Many plants, CP included will, "color up" when they're getting good light and other favorable conditions. Unfortunately, plants will also develop off-color when they're stressed for certain nutrients. The pink tint of your Drosera burmannii seedlings, for example, is an example of nutrient deficiency, rather than a color up. It is a difficult thing to describe, but usually with experience you will learn to discern the differences.]
Drosera burmannii prefers as much light as possible. When fed very little, Drosera burmannii can develop red or pink coloration on the tentacles. Some forms can turn completely red. If fed a lot, Drosera burmannii will grow rapidly and turn light green.
@Anymal: If you could find a source for this information (aside from personal observation of a very small experimental group), that would be helpful. I'm not sure what you're referring to when you say "many CPs", but the vast majority do not behave this way. VFT traps with prey may fail to color up due to the inability of the lobes to access light while closed, but I've seen no difference in coloration in traps that are grown outside where they catch prey frequently, both my plants and those of others.
By Benurmanii
Posts:  2000
Joined:  Fri Aug 07, 2015 4:34 pm
#246787
Anymal911 wrote:
SerMuncherIV wrote:
Anymal911 wrote:The plant is turning green because many CPs' leaves stop coloring up after a particular leaf has eaten... So if all of your plant's leaves have digested a meal right after growing out then they did not color up.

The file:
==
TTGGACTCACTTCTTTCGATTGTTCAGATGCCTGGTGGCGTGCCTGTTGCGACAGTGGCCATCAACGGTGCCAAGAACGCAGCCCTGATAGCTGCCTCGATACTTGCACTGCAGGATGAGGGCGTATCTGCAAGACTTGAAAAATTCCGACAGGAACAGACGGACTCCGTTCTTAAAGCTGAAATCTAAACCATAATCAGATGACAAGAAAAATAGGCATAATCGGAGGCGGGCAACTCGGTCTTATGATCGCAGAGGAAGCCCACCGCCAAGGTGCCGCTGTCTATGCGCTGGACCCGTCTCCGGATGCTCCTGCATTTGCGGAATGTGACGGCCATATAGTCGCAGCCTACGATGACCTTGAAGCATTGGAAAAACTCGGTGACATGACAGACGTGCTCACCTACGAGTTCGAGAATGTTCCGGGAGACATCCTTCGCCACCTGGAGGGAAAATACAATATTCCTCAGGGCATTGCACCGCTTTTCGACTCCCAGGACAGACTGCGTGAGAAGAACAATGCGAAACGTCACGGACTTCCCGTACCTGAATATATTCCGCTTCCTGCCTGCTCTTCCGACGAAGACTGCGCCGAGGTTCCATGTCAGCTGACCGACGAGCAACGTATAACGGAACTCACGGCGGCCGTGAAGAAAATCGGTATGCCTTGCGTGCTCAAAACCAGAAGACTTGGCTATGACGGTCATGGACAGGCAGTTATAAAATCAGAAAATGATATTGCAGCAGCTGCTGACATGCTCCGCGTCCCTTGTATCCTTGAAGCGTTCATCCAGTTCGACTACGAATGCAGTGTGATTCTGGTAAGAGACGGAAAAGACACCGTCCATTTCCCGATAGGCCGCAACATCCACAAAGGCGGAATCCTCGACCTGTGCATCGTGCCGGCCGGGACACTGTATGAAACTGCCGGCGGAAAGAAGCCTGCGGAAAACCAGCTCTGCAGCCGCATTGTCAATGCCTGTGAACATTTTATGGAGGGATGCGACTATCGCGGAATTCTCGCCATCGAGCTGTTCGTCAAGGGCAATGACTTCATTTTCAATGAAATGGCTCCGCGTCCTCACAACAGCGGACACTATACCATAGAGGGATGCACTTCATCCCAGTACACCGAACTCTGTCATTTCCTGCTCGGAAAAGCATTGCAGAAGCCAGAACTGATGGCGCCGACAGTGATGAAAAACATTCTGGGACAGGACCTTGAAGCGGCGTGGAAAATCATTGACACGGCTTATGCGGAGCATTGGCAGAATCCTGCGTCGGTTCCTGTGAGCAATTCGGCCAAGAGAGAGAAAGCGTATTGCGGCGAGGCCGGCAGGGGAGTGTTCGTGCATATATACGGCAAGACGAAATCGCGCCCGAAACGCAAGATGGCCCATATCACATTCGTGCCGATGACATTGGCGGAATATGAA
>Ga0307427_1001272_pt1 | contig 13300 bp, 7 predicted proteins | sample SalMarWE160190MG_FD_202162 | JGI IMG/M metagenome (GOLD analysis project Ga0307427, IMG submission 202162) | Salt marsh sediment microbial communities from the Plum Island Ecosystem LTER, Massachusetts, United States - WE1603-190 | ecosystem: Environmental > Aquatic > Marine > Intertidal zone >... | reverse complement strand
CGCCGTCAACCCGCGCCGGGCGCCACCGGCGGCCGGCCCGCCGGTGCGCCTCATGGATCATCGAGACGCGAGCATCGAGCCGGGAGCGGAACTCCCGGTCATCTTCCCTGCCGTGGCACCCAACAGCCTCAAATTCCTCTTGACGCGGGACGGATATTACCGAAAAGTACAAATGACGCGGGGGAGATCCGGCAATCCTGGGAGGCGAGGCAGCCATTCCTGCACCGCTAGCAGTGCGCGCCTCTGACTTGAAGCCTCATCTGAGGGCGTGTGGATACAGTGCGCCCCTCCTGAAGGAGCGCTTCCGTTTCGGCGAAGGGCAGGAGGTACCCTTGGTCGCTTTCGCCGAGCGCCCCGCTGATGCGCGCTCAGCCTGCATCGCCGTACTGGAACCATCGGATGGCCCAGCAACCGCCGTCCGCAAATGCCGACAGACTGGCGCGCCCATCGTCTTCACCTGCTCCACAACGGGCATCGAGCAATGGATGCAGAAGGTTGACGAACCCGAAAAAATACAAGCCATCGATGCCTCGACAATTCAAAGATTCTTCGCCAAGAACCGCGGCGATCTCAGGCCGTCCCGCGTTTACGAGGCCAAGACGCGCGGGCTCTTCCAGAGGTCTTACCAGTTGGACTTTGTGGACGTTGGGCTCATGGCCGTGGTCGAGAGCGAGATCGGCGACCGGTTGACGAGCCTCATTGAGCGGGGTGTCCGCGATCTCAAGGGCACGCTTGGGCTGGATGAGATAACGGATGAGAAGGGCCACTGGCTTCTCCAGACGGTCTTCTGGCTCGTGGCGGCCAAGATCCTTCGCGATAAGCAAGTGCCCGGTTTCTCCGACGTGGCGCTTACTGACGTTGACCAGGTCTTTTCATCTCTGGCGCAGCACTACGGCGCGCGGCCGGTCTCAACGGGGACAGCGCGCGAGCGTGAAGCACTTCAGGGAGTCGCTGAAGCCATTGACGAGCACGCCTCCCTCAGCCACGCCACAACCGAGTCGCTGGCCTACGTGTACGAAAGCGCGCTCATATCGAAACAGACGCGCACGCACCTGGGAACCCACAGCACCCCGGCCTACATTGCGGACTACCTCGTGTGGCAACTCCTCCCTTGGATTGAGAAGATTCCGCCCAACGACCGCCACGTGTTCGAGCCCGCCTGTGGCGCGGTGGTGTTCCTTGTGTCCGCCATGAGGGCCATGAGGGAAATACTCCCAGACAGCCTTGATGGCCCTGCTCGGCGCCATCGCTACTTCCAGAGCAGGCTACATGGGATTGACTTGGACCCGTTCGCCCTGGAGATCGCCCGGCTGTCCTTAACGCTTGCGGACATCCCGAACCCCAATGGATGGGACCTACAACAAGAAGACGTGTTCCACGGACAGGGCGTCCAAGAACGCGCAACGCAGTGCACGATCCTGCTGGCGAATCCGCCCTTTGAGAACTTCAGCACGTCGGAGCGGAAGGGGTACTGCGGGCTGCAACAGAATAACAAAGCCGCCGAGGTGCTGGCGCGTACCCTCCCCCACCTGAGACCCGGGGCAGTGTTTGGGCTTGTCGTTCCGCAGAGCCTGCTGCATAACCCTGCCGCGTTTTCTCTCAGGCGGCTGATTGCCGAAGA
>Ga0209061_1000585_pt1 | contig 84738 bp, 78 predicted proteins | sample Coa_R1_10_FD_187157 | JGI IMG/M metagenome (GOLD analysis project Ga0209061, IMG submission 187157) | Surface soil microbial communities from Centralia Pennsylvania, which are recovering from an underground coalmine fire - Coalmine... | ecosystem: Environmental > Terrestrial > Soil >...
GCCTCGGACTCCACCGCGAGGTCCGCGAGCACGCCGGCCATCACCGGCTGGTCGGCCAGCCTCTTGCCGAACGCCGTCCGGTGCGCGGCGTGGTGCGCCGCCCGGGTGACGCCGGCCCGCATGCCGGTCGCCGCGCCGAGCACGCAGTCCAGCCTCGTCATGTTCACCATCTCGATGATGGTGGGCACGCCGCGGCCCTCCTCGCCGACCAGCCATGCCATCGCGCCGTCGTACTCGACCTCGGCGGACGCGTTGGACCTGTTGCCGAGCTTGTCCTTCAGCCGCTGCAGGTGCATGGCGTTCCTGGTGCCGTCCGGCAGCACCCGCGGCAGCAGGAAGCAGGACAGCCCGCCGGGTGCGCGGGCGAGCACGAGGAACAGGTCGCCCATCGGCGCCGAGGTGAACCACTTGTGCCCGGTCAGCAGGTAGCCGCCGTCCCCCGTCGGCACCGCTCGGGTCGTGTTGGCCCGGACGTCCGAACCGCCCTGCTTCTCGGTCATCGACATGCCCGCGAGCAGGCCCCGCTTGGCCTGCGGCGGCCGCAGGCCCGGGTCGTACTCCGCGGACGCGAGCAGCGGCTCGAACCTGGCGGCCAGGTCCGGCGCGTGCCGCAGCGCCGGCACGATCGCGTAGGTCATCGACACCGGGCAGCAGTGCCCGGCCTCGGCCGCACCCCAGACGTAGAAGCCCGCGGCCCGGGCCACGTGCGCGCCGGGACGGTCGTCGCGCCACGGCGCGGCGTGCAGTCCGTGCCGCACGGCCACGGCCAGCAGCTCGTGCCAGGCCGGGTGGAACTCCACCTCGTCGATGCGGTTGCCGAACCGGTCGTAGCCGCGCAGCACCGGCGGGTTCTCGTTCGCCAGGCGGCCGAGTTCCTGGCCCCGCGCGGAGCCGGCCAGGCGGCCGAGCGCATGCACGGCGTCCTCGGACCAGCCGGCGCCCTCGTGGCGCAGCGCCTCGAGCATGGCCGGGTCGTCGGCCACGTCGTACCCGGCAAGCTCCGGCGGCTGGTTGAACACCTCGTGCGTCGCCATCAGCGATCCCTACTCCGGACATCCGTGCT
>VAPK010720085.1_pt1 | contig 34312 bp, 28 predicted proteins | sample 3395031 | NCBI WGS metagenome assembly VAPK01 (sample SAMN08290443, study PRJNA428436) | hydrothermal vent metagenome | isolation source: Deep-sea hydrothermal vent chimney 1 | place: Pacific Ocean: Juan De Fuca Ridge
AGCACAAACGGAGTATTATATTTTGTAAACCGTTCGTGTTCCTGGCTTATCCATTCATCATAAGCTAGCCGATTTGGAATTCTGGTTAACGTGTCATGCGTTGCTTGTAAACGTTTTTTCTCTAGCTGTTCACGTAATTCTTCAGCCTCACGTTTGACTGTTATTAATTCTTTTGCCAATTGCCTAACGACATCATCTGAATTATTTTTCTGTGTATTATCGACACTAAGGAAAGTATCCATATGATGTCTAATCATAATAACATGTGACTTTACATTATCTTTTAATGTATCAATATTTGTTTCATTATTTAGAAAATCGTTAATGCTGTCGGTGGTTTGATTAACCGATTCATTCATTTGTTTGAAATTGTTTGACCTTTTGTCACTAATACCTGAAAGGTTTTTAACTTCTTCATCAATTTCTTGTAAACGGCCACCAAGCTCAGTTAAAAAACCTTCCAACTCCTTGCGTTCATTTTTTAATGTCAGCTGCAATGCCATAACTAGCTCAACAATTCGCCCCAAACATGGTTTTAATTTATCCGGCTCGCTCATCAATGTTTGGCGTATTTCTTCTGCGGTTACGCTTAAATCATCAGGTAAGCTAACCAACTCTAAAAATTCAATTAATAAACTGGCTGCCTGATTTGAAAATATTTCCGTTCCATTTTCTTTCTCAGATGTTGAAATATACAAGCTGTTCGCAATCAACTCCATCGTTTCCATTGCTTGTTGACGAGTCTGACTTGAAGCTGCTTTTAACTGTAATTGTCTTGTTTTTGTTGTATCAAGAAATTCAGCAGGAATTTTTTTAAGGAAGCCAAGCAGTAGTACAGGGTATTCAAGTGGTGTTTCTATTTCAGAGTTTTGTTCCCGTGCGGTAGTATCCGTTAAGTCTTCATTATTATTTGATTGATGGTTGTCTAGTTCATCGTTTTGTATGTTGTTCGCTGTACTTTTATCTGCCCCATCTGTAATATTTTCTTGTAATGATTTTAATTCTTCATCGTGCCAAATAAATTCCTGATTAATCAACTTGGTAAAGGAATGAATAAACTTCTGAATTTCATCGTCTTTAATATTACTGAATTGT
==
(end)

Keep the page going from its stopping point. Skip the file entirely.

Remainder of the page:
This is not what I have observed of the Drosera, and other CPs, that I grow. The only plants that seem to display this trait are D. burmannii and its close relative D. sessilifolia. No other Drosera that I know of turn green after feeding, their coloration is based upon the light that they're getting.
You may have not noticed before, but I know for a fact VFT traps stop coloring up after digesting a meal. When the trap reopens, all the ATP (energy) from that leaf is absorbed into the main part of the plant to be used in producing more traps, and the trap simply dies eventually, which is why it (usually) cannot close after reopening. In order to get a very colorful plant, it is better to not feed it as often, which is why plants grown indoors are usually more colorful (that and the fact that the grow light might help it more). While this may not be true for all Droseras, it is for VFTs, but it is simply an observation.
I don't want to seem like I'm ganging up on you, but I had always understood that all cps don't absorb energy from eating, only to absorb more materials to make them grow (such as nitrogen and phosphor). I think that the traps die after a while because the cells that literally expand to make the trap close wear out after closing too much.

I think the red coloration only has to do with how much light it is getting (except for of course, D. burmannii and it's relatives). I figured that the red coloration was to reflect some of the red light so they wouldn't be overloaded with excess energy (that's why I thought chloroplasts absorbed more red light than blue, Sermuncher) which they would be unable to use, though I am probably wrong about this.
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By Anymal911
Posts:  994
Joined:  Mon Jul 13, 2015 3:14 pm
#246800
Let's go with you guys' info, I'm still kind of a beginner... :lol: It was just an observation combined with what I've read on this forum.
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By Benurmanii
Posts:  2000
Joined:  Fri Aug 07, 2015 4:34 pm
#246801
Anymal911 wrote:Let's go with you guys' info, I'm still kind of a beginner... :lol: It was just an observation combined with what I've read on this forum.
I'm a beginner too, just with an interest in biology. I've noticed that whenever people try to give each other correct information, they always sound angry for some reason, though likely not intentional. I guess everyone is just extremely passionate about learning :lol: